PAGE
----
A Jewish Home party gathering Monday evening devolved into a shouting match, as two veteran members of the party heckled chairman Rafi Peretz for long minutes over the decision to merge the faction with two other right-wing slates under the leadership of Ayelet Shaked.
At the event in Jerusalem, video footage showed a man sitting meters away from Peretz repeatedly shouting at him that he had “buried religious Zionism” and “sold his soul to the devil” by joining with Shaked and Naftali Bennett under the banner of the United Right.
The man was identified by the Srugim website for national religious news as Yehuda Lewinger, a party activist who opposed Bennett when the latter led Jewish Home in past years. Lewinger blasted Peretz as “wicked” and cried out, “Shame and disgrace.”
When Peretz later rose to speak, Lewinger and another activist, Meir Indor, shouted him down, accusing him of signing a “surrender agreement” with Shaked and Bennett’s New Right party. A growing number of activists repeatedly tried and failed to placate the two men, first discreetly and politely and later with increasing forcefulness and some pushing and shoving as the shouting continued, with Peretz at the podium barely able to get a word out.
כמה פעילים של הבית היהודי לא מקבלים את ההסכם עם בנט ושקד.
יהודה לוינגר מפוצץ כל כמה דקות את הכנס.
נגד הרב רפי: "חתמת על ההסכם לפני שעברת טיפולי המרה או אחריהם".
על שקד: "למה שנצביע למי שמרוחה על שער של עיתון"
"בושה וכלימה, ניר אורבך קברן" pic.twitter.com/WNhGRkxOvA
— Atara German (@ataragerman1) July 29, 2019
Peretz eventually continued his speech. It was unclear whether the hecklers were escorted out or agreed to quiet down.
Peretz later said: “I took this step out of national responsibility…I don’t run away from the challenge to meet [with activists].” He added that “a difference of opinion is legitimate” and that he believed “the evening ended differently, with a good atmosphere.”
Jewish Home’s agreement with the National Union and New Right to come together under Shaked in the United Right is generally seen as being strongly supported by most members of the party, with the former justice minister seen as having the potential to bring in the most votes for the bloc.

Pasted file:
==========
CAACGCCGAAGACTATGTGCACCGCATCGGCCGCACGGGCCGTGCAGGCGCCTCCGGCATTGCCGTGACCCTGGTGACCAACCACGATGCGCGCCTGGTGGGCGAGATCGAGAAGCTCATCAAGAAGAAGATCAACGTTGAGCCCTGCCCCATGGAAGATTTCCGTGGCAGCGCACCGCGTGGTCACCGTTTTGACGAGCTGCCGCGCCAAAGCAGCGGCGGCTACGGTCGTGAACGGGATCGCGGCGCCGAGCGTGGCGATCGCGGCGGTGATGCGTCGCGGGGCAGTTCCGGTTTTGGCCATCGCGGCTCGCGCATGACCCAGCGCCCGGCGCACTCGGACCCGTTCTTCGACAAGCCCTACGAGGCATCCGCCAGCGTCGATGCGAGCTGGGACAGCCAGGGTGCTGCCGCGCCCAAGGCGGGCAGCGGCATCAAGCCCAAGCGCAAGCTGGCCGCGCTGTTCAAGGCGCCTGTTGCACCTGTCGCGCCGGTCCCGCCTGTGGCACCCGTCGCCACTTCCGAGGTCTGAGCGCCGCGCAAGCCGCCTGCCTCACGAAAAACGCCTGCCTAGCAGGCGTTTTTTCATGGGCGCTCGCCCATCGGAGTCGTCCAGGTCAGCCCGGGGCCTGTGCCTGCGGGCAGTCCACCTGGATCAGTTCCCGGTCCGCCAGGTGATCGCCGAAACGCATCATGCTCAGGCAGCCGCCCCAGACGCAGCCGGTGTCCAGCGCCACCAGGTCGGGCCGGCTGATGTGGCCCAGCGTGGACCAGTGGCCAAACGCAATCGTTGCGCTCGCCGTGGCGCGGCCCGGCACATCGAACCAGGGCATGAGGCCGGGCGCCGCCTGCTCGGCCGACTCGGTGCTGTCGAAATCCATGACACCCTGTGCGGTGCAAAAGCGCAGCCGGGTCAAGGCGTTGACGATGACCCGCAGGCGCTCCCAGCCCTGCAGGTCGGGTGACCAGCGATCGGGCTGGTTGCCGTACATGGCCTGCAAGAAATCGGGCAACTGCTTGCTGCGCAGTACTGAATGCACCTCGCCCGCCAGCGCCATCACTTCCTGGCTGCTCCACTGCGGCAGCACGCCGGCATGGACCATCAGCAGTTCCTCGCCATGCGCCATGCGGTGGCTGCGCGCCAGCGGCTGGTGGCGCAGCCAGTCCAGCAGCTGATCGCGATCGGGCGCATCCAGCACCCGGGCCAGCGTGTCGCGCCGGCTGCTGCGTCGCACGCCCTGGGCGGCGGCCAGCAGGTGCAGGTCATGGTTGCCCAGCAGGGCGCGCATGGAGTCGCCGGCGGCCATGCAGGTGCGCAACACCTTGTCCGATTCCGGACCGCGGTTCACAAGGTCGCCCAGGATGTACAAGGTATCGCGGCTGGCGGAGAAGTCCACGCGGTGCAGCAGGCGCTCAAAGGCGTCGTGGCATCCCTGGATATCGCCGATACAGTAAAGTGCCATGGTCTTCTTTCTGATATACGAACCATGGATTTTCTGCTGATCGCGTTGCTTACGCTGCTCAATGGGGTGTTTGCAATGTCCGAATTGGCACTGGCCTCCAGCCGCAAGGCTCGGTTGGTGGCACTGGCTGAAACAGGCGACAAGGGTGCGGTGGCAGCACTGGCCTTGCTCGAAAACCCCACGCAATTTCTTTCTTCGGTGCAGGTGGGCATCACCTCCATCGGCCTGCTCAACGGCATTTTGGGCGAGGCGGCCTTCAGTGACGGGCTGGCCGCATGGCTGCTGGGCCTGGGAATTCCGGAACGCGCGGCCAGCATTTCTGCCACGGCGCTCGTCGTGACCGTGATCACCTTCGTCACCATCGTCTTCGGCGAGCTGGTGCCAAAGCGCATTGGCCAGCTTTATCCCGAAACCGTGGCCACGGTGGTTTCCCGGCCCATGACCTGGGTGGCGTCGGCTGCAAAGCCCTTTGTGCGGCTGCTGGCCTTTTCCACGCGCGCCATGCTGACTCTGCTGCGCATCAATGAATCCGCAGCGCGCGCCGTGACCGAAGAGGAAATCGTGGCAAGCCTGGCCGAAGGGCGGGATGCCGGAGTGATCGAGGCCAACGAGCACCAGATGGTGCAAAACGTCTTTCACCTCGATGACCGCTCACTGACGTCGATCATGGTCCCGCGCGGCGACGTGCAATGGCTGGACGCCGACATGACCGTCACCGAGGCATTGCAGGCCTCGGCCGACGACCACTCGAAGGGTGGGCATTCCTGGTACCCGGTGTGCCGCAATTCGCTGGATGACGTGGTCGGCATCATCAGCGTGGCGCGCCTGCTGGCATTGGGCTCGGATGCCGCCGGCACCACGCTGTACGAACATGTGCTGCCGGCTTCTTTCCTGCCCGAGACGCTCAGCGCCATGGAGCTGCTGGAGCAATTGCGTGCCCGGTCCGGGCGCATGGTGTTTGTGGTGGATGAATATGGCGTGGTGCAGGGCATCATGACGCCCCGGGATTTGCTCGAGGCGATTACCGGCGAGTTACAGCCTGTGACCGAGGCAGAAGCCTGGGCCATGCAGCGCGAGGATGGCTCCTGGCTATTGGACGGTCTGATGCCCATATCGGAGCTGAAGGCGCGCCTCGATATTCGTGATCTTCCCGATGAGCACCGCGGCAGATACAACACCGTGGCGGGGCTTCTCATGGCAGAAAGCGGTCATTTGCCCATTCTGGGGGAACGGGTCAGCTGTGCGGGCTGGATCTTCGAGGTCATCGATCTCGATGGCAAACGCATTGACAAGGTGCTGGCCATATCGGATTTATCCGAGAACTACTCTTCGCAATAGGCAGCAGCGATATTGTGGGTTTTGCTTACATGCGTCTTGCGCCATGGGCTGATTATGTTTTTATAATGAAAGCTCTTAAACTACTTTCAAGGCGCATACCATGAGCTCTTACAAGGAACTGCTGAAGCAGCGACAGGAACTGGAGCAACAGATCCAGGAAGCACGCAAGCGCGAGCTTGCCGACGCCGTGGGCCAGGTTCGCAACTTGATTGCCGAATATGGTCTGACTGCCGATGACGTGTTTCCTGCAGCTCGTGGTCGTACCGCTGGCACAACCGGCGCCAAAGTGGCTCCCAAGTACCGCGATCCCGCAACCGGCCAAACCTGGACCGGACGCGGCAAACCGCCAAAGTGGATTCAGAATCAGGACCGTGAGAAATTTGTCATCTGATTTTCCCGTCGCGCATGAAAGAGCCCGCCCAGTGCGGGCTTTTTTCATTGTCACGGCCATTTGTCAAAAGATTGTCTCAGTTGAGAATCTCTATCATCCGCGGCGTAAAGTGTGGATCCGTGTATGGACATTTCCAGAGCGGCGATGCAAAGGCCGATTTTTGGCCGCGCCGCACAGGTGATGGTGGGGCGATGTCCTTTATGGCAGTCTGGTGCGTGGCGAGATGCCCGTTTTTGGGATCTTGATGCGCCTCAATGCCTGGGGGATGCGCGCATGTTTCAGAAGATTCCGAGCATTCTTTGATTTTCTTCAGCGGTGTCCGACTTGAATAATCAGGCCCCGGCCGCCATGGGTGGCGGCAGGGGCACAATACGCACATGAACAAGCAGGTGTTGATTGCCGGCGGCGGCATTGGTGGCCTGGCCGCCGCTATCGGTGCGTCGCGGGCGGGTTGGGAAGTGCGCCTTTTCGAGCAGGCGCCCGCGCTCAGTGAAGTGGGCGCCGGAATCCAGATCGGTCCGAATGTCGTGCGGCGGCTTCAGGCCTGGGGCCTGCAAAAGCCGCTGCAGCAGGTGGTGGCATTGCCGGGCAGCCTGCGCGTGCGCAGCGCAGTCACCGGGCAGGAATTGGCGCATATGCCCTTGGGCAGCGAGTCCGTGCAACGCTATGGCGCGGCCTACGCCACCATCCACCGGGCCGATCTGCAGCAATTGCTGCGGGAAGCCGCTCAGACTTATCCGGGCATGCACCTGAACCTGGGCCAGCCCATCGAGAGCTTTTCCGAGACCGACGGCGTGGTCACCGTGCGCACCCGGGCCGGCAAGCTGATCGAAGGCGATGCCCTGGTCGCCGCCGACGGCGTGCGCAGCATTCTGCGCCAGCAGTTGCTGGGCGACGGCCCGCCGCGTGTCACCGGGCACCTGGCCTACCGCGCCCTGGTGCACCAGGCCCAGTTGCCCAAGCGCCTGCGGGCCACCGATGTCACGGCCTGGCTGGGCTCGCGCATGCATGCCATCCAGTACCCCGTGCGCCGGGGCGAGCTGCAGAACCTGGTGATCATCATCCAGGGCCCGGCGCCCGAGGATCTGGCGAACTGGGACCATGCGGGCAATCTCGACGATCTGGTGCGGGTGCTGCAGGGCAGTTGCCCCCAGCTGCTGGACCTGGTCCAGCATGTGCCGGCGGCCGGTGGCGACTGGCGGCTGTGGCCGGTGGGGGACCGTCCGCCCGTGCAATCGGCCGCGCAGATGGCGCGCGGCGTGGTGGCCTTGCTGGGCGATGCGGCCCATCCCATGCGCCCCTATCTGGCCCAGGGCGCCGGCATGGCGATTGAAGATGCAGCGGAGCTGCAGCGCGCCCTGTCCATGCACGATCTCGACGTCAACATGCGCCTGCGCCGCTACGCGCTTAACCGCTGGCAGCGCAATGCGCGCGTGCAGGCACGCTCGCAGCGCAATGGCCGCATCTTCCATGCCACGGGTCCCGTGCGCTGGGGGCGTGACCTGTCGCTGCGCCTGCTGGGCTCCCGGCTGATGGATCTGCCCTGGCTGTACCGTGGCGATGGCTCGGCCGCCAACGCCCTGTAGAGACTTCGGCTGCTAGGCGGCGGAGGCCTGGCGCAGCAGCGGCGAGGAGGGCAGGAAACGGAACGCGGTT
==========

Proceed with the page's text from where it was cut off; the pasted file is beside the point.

However there certainly remains ill will toward Bennett and Shaked, who bolted the party last December to set up the New Right, which championed “secular-religious partnership” but failed to cross the electoral threshold in the April elections.
Jewish Home and National Union, meanwhile, set up the Union of Right-Wing Parties (URWP) alongside the extremist Otzma Yehudit — with the latter currently outside the new United Right — and went on to win five seats.
Shaked will be followed on the united list by Peretz, with National Union head Bezalel Smotrich placed third. Bennett received the fourth spot. In all, the New Right candidates will be given four of the list’s first ten spots.
In a joint statement announcing the merger, the parties said they would recommend to the president that Prime Minister Benjamin Netanyahu form the next coalition after the elections.
Shaked said she would continue to work to include other right-wing parties, namely the far-right Otzma Yehudit and Moshe Feiglin’s quasi-libertarian Zehut, on the joint list ahead of a Thursday party registration deadline.
Otzma Yehudit, which ran with URWP in the last election at Netanyahu’s behest, walked away from the alliance last month, claiming that the terms of their merger had been violated by the alliance’s leader Peretz.
The joint announcement said that United Right will demand Likud reserve spots on its list for Otzma Yehudit. In the previous election, Netanyahu’s party agreed to place one URWP MK on its slate, after the right-wing party absorbed the self-described disciples of the late extremist rabbi Meir Kahane.
But Likud released its own statement less than an hour later, clarifying that it would not be making room for anyone else on its list, having merged with Moshe Kahlon’s Kulanu party last month.
A spokesman for the Likud party released a statement blasting the merger as “
Similarly frustrated by the New Right-URWP merger was Otzma Yehudit, which issued its own statement, claiming that negotiations between the two parties had stalled for weeks over issues of “ego” rather than substance.
Jacob Magid contributed to this report.